Important themes/motifs: Throughout the poem we get very fine examples of animal metaphor, where the heroes are compared with ferocious beasts. This kind of literature is usually thought to have originated later on, so it’s interesting to note in an early context.

The beasts of battle motif seems to be fully developed in this poem. Wolves and ravens crowd the text, happy to be so well fed (on corpses) by the heroes.

The text glorifies war and warriors, which might contrast with, for example, Canu Llywarch Hen which we read previously.

 The Interpolations: What do you make of these stray verses found in the text of ‘Y Gododdin’. They’ve been taken out of our text by its proactive editor. Do they fit in the text? Why were they put there?

There is one stanza in englynion form which looks like it comes from ‘Canu Llywarch Hen’. It seems to describe one of his sons, who is called Keny in the original text:

Although there were one-hundred men in one hall
I knew Cyni’s concerns.
The chief on men deserves the top seat on the bench

(Rowland, trans. 1990 Early Welsh Saga Poetry)

There is one long awdl which doesn’t seem to have much to do with war but is one of the latest pieces of evidence for the survival of the lynx in Britain. Sexist nineteenth and twentieth century authors have suggested the text is written by a mother to her little baby boy about his dead father. Is there another way to interpret it? :

Specked, specked, Dinogad’s coat,
I fashioned it of pelts of stoat
Twit, twit, a twittering,
I sang, and so eight slaves would sing.
When your daddy went off to hunt,
Spear on his shoulder, club in his hand,
He’d call the hounds so swift of foot:
‘Giff, Gaff – seek ‘im, seek ‘im; fetch, fetch.’
He’d strike fish from a coracle
As a lion strikes a small animal.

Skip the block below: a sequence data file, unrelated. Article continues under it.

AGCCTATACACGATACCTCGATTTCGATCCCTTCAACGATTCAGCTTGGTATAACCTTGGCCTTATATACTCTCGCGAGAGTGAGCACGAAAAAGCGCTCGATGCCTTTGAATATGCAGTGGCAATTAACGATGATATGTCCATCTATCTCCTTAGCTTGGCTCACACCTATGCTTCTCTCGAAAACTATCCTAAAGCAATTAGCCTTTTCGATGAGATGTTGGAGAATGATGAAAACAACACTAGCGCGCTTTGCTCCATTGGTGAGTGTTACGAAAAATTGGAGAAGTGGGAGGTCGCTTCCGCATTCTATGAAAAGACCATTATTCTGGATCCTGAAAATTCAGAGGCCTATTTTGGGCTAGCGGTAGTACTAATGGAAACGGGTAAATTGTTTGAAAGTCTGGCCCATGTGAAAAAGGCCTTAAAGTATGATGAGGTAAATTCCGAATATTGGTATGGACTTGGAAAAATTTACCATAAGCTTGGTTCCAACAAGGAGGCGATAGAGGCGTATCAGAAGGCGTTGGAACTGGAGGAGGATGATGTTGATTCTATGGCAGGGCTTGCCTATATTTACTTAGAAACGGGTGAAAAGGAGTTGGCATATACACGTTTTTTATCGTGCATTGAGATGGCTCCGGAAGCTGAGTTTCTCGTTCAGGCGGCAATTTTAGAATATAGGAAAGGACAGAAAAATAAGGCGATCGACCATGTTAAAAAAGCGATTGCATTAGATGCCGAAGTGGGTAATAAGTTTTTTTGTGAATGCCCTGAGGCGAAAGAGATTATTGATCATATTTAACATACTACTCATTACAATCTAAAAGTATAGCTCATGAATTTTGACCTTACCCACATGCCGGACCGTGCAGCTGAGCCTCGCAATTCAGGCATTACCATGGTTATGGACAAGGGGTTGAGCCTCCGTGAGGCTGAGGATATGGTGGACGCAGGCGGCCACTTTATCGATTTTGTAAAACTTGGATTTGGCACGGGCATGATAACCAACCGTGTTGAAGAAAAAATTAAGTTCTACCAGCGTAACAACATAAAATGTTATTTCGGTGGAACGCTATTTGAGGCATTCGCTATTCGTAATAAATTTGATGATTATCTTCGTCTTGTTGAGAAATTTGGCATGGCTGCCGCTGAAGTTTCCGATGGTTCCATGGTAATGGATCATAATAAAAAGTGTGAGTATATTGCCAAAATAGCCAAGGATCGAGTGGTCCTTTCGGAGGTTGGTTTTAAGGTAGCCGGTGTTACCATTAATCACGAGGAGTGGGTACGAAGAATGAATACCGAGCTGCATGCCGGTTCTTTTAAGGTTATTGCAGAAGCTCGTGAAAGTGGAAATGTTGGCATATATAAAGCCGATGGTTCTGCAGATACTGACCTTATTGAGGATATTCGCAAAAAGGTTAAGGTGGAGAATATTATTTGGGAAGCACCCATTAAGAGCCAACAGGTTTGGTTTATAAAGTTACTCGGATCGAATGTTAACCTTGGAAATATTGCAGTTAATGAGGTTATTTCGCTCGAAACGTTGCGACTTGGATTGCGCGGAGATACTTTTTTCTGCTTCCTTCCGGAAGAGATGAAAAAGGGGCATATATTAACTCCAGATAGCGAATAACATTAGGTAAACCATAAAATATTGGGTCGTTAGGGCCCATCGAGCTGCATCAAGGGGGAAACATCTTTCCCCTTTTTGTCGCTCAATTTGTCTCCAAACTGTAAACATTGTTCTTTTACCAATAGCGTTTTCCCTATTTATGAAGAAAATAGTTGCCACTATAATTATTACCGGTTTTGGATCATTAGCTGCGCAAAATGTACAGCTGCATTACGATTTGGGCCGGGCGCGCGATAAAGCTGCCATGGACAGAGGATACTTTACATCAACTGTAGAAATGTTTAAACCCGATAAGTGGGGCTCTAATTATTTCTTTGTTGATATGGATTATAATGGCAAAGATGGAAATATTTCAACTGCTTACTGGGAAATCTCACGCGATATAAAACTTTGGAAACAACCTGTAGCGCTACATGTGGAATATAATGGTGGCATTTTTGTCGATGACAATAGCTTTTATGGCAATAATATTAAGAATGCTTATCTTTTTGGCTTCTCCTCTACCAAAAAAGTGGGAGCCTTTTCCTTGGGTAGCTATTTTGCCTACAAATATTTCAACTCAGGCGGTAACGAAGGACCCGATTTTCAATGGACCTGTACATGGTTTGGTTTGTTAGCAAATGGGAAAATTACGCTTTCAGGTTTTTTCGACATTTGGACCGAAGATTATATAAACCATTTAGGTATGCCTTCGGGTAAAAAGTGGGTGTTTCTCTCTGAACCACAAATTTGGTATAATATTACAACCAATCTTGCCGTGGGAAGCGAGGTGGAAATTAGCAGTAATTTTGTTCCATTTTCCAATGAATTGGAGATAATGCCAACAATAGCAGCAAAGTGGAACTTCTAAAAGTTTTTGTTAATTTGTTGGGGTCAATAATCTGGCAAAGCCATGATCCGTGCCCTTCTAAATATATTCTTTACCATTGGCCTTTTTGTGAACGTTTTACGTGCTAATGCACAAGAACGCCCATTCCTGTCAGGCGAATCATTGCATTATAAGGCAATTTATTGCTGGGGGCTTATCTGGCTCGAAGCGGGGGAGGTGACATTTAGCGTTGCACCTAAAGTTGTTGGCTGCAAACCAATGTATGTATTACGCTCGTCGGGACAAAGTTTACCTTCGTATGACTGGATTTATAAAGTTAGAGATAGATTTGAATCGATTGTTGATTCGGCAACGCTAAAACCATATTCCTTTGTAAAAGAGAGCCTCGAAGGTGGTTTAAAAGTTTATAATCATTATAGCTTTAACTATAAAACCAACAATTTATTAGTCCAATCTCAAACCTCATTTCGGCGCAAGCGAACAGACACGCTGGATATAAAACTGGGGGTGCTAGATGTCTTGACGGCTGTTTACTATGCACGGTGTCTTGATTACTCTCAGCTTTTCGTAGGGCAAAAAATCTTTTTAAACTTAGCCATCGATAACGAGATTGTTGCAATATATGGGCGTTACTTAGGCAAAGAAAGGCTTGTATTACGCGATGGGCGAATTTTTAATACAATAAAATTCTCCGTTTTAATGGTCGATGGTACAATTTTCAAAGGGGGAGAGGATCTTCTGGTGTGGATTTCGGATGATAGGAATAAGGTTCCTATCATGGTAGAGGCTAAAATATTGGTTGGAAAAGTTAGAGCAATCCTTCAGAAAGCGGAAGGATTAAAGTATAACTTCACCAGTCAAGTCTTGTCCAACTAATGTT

When to the mountain your daddy would go,
He’d bring back a stag, a boar, a roe,
A speckled mountain grouse,
A fish from Derwennydd Falls.
Of those your daddy reached with his lance,
Whether a boar or a fox or a lynx,
None could escape, unless it had wings.

(Clancy, trans. 1998, The Triumph Tree)

Eurasian lynx photographed by Philippe Rouzet, CC-BY-NC-ND-2.0. This animal was probably still found in Britain at the time of the Battle of Catraeth.
Eurasian lynx photographed by Philippe Rouzet, CC-BY-NC-ND-2.0. This animal was probably still found in Britain at the time of the Battle of Catraeth.

 

 

 

 

 

 

 

 

 

 

The following verse seems to commemorate an entirely different battle which was between the Britons of Dunbarton and the Gaels of Alt Cluit:

I saw a war-band, they came from Pentir
And splendidly they bore themselves around the beacon
I saw a second, they had come down from their homestead
They had risen at the word of Nwython’s grandson
I saw stalwart men, they came at dawn
And crows picked at the head of Dynfnwal Frych

(Clancy, trans. 1998, The Triumph Tree)

Finally, it has been suggested that the persona of the poet should also be considered an interpolation, which means verses 1, 20 and 48 of our edition might also be suspect.

Everyone is welcome. Come along and compare notes on the text!

 

If you liked this blog post why not click below to see some of the others I’ve written. You can also visit me on Twitter @NaturalHistoryL or follow me on Facebook to get the highlights without any of the boring bits.